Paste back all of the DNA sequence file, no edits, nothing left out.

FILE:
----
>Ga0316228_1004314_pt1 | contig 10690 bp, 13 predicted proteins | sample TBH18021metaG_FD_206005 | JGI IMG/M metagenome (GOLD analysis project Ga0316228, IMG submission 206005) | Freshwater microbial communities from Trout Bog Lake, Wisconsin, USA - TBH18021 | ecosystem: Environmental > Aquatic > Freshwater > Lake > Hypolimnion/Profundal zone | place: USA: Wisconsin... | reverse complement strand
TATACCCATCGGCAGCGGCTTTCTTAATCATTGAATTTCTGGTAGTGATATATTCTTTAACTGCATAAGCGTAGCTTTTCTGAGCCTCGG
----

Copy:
>Ga0316228_1004314_pt1 | contig 10690 bp, 13 predicted proteins | sample TBH18021metaG_FD_206005 | JGI IMG/M metagenome (GOLD analysis project Ga0316228, IMG submission 206005) | Freshwater microbial communities from Trout Bog Lake, Wisconsin, USA - TBH18021 | ecosystem: Environmental > Aquatic > Freshwater > Lake > Hypolimnion/Profundal zone | place: USA: Wisconsin... | reverse complement strand
TATACCCATCGGCAGCGGCTTTCTTAATCATTGAATTTCTGGTAGTGATATATTCTTTAACTGCATAAGCGTAGCTTTTCTGAGCCTCGG